Please Keep the Libraries

The latest news from the city of Dallas indicates that the city is ready to cut library services and staff to meet a $130 million budget gap. The proposed cutbacks would slash hours at the central library in downtown from 44 to 24 hours a week . Branch libraries could also see a reduction by half, and 96 full-time positions could be lost.

I hope city administration can find a better solution to the budget problems.

When I lived in Omaha, Nebraska, there was a city budget shortfall, and one of the first things administration did was cut library services. I remember thinking how sad it was that children would not be able to go to the library several days a week. For some, the library was the only place they could find books to read.

Then I thought of the people trying to do research. Where were they to go? This was just as the Internet was getting popular, but lots of people still did not have computers. So where did they go to experience this new wonder of wonders? The library.

Libraries are a priceless natural resource and should not be cut. They are our connection to the past, as well as a place to be introduced to books and authors. I buy a lot of books, but I still go to the library to look for something new and different from what I read just for fun, and I know a lot of others who do the same.

To solve the funding problem, one solution would be to charge a minimal yearly fee to get a library card.

Would you be willing to pay $25.00 a year for a library card?

6 thoughts on “Please Keep the Libraries”

  1. Charge a fee if they have to. $25 a year is reasonable. Oh libraries are so wonderful. Yes, you can do research online, but for some a library is a better option. And it’s so HUMAN, and humanity is what we need in this fractured world. When we lived in Raleigh for a brief six months, we went to a wonderful library that was so accessible for a wheelchair, and so friendly. Jen has fond memories. This is what libraries create – fond memories.

  2. I live in Ohio and things are bad here also. A $25 yearly would keep away those who need the library most.
    Even if one has a computer in these times one of the first things to go is internet service. People use the tech services to file unemployment and to apply for work. What would they do?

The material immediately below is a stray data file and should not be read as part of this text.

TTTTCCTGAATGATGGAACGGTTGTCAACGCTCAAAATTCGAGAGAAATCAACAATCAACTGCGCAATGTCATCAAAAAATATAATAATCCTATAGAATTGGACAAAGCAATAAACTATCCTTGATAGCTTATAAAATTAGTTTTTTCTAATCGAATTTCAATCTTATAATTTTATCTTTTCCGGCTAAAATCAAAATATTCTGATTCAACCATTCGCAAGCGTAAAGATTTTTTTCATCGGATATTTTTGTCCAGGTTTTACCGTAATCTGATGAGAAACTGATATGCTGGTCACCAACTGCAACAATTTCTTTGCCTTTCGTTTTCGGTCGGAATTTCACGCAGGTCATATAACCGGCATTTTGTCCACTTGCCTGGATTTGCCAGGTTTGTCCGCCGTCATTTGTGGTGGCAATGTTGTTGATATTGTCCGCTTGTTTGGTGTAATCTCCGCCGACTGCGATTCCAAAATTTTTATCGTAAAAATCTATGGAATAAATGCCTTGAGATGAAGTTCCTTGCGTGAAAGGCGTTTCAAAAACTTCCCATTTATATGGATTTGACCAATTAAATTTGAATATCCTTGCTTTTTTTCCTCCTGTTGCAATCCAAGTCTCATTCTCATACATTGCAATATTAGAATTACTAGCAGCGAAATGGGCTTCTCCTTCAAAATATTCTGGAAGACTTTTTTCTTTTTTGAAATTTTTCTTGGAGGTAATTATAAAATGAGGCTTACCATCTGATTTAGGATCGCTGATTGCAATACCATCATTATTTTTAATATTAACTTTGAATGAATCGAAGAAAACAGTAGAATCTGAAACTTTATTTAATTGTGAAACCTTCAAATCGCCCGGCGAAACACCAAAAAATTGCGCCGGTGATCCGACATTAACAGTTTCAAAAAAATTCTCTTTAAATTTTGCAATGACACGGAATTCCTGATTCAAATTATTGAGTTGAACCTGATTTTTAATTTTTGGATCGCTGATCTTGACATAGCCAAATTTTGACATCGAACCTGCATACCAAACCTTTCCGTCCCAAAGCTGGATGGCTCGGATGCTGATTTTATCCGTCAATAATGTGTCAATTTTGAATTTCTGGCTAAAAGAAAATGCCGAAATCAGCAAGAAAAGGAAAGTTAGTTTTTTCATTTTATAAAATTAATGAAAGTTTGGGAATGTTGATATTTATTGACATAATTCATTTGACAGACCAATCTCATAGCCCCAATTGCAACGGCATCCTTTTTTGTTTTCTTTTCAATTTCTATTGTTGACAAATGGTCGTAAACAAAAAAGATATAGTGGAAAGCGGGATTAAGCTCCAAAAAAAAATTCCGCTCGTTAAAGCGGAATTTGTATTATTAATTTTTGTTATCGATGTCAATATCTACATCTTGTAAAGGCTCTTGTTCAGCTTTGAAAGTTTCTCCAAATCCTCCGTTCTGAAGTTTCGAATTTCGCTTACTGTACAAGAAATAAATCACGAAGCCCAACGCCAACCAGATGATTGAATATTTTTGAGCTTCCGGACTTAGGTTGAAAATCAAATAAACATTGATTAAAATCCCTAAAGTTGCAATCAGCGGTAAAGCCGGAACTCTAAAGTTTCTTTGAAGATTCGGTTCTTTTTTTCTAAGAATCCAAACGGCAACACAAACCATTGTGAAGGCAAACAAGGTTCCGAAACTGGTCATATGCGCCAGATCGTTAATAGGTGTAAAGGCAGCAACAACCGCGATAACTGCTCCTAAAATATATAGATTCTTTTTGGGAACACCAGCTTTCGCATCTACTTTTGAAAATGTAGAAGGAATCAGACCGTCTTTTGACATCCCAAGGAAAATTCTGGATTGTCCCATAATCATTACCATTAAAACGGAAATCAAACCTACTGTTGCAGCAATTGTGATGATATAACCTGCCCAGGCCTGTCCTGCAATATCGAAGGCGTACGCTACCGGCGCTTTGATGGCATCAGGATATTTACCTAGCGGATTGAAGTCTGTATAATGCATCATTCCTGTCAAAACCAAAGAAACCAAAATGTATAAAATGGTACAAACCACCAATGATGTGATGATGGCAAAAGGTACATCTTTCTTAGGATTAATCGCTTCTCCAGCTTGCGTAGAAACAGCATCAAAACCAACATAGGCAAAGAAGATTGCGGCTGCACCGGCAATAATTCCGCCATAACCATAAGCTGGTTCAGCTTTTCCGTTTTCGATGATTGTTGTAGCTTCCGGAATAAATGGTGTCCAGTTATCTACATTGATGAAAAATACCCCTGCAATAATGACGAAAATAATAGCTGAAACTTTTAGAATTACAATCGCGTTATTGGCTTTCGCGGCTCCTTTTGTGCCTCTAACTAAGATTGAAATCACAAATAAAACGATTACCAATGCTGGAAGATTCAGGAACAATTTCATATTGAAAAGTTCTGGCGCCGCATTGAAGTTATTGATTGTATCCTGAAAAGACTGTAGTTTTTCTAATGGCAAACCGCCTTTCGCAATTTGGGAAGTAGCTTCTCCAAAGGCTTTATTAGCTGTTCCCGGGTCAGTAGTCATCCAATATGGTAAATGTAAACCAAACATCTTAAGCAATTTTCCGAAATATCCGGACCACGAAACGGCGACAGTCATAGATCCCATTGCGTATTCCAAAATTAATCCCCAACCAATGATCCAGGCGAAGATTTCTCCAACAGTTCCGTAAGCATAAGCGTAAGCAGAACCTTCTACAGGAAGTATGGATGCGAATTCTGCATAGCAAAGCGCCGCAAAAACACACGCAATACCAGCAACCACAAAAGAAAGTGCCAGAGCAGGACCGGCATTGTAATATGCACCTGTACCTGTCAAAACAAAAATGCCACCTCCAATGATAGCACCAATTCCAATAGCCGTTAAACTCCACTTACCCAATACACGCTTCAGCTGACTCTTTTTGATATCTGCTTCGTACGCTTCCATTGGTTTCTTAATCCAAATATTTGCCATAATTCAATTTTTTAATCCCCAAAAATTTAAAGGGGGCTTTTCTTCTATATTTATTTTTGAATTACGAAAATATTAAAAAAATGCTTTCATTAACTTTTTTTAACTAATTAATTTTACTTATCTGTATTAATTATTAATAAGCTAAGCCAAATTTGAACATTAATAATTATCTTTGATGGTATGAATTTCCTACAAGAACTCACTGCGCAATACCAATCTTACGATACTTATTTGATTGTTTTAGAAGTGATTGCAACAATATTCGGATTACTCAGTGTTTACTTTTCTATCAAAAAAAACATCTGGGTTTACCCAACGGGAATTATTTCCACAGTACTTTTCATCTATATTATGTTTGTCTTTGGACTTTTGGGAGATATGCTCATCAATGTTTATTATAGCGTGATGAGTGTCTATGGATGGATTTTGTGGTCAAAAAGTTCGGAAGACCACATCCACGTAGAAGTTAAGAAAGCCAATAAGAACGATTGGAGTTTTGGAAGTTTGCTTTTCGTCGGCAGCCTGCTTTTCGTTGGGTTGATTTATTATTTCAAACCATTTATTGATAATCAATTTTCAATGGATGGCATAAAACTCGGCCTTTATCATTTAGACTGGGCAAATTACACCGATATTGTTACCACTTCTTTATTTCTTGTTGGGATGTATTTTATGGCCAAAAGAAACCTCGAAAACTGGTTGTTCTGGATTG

Our library is working hard to find alternatives to fees and closings.
    These are difficult and sad times.

  3. I’m going to have to disagree with one point; libraries are not “a priceless natural resource.” There is nothing natural about libraries, which is why animals don’t have them. Libraries require work and cultural commitment, and their presence is a mark of civilization. When we cut our libraries, we lose our right to call ourselves civilized.

    Whenever the economy sours, library budgets get slashed and services get cut, even though usage skyrockets. When times are tough, the people who get pinched the most turn to the library for help. This pattern has been observed in the current economic downturn and in countless recessions before. It’s almost a universal truth. When times are bad, people need libraries more than ever.

    While I would be willing and able to pay $25 for a library card, I remain opposed to fee-based public libraries for the exact reasons outlined by Maribeth. I know too many low-income people who rely on public libraries, and for them even $25 would be a genuine hardship.

  4. Thanks all for the wonderful comments. Very well-made points. I only threw out the fee as one possible way to go. Another might be for city budgets to be cut at the top, not the bottom.

  5. I LOVE libraries. When we moved, I had to wait to get a utility bill to prove I lived here. Our county is small–only two library branches, but I don’t know what I’d do without them. It seemed endless. And libraries are so much more than books–they’re community centers with so many resources.

  6. Part of me is not surprised by these projected cuts. Most of Dallas is high on style, but with little depth and substance. The one exception to that has been the central library, with its incredibly rich and deep collections in genealogy, Texas history, fine arts, business, government documents, children’s literature, and so on (bias note: I’m a former DPL staffer), with talented and dedicated subject experts in these areas to help. I guess the powers that be felt that the library should be gutted so it can be as shallow as the rest of Dallas’s cultural scene.

    OK – I’ll stop bashing Dallas now. When I lived and worked there, though, the impression I got was that most of the monied elite who supported the arts and culture there were more concerned about looking good in front of their neighbors than doing good for the community. There are exceptions of course.

    If I keep going, this will be longer than the original post. Thanks for the support of libraries.

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